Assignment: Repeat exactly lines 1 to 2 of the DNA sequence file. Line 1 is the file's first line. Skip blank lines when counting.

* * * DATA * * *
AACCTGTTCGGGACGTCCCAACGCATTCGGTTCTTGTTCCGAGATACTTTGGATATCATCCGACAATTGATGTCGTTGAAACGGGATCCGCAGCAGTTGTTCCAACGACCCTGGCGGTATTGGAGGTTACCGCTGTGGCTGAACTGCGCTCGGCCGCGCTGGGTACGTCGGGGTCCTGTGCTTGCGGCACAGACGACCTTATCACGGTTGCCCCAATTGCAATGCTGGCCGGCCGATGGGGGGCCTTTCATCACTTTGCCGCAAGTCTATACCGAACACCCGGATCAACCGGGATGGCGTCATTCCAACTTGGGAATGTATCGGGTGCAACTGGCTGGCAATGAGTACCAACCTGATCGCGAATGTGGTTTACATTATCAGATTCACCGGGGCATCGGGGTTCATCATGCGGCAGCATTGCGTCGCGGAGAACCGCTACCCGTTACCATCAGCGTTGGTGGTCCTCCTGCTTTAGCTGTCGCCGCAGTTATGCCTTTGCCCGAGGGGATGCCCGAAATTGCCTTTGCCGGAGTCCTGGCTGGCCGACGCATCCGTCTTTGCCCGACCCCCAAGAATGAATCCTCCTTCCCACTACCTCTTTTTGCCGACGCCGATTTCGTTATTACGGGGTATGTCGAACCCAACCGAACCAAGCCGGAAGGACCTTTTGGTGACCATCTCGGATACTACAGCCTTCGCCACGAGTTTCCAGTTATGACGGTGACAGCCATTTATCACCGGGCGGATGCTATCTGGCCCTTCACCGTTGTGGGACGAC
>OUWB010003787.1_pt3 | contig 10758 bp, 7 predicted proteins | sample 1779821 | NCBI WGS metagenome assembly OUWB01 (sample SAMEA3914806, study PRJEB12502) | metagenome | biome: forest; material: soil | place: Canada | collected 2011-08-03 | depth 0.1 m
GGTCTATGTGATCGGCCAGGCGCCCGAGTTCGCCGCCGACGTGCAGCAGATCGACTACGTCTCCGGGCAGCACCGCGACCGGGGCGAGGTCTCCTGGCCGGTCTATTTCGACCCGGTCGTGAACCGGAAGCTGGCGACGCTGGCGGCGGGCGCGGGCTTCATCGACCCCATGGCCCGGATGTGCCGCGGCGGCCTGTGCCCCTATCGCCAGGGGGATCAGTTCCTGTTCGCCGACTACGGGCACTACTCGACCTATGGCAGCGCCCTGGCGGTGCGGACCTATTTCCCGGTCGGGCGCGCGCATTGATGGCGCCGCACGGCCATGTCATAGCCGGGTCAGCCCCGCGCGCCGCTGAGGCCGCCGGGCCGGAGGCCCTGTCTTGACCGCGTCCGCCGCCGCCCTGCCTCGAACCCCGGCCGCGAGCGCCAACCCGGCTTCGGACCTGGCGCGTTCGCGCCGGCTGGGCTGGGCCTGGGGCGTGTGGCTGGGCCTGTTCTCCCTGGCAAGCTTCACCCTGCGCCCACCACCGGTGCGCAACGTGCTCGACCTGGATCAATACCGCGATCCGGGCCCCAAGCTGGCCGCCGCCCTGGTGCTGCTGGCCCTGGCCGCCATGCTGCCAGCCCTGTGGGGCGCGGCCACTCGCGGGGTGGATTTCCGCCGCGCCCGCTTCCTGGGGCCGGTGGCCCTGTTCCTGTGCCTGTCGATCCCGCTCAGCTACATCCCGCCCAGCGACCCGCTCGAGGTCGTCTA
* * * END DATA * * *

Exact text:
AACCTGTTCGGGACGTCCCAACGCATTCGGTTCTTGTTCCGAGATACTTTGGATATCATCCGACAATTGATGTCGTTGAAACGGGATCCGCAGCAGTTGTTCCAACGACCCTGGCGGTATTGGAGGTTACCGCTGTGGCTGAACTGCGCTCGGCCGCGCTGGGTACGTCGGGGTCCTGTGCTTGCGGCACAGACGACCTTATCACGGTTGCCCCAATTGCAATGCTGGCCGGCCGATGGGGGGCCTTTCATCACTTTGCCGCAAGTCTATACCGAACACCCGGATCAACCGGGATGGCGTCATTCCAACTTGGGAATGTATCGGGTGCAACTGGCTGGCAATGAGTACCAACCTGATCGCGAATGTGGTTTACATTATCAGATTCACCGGGGCATCGGGGTTCATCATGCGGCAGCATTGCGTCGCGGAGAACCGCTACCCGTTACCATCAGCGTTGGTGGTCCTCCTGCTTTAGCTGTCGCCGCAGTTATGCCTTTGCCCGAGGGGATGCCCGAAATTGCCTTTGCCGGAGTCCTGGCTGGCCGACGCATCCGTCTTTGCCCGACCCCCAAGAATGAATCCTCCTTCCCACTACCTCTTTTTGCCGACGCCGATTTCGTTATTACGGGGTATGTCGAACCCAACCGAACCAAGCCGGAAGGACCTTTTGGTGACCATCTCGGATACTACAGCCTTCGCCACGAGTTTCCAGTTATGACGGTGACAGCCATTTATCACCGGGCGGATGCTATCTGGCCCTTCACCGTTGTGGGACGAC
>OUWB010003787.1_pt3 | contig 10758 bp, 7 predicted proteins | sample 1779821 | NCBI WGS metagenome assembly OUWB01 (sample SAMEA3914806, study PRJEB12502) | metagenome | biome: forest; material: soil | place: Canada | collected 2011-08-03 | depth 0.1 m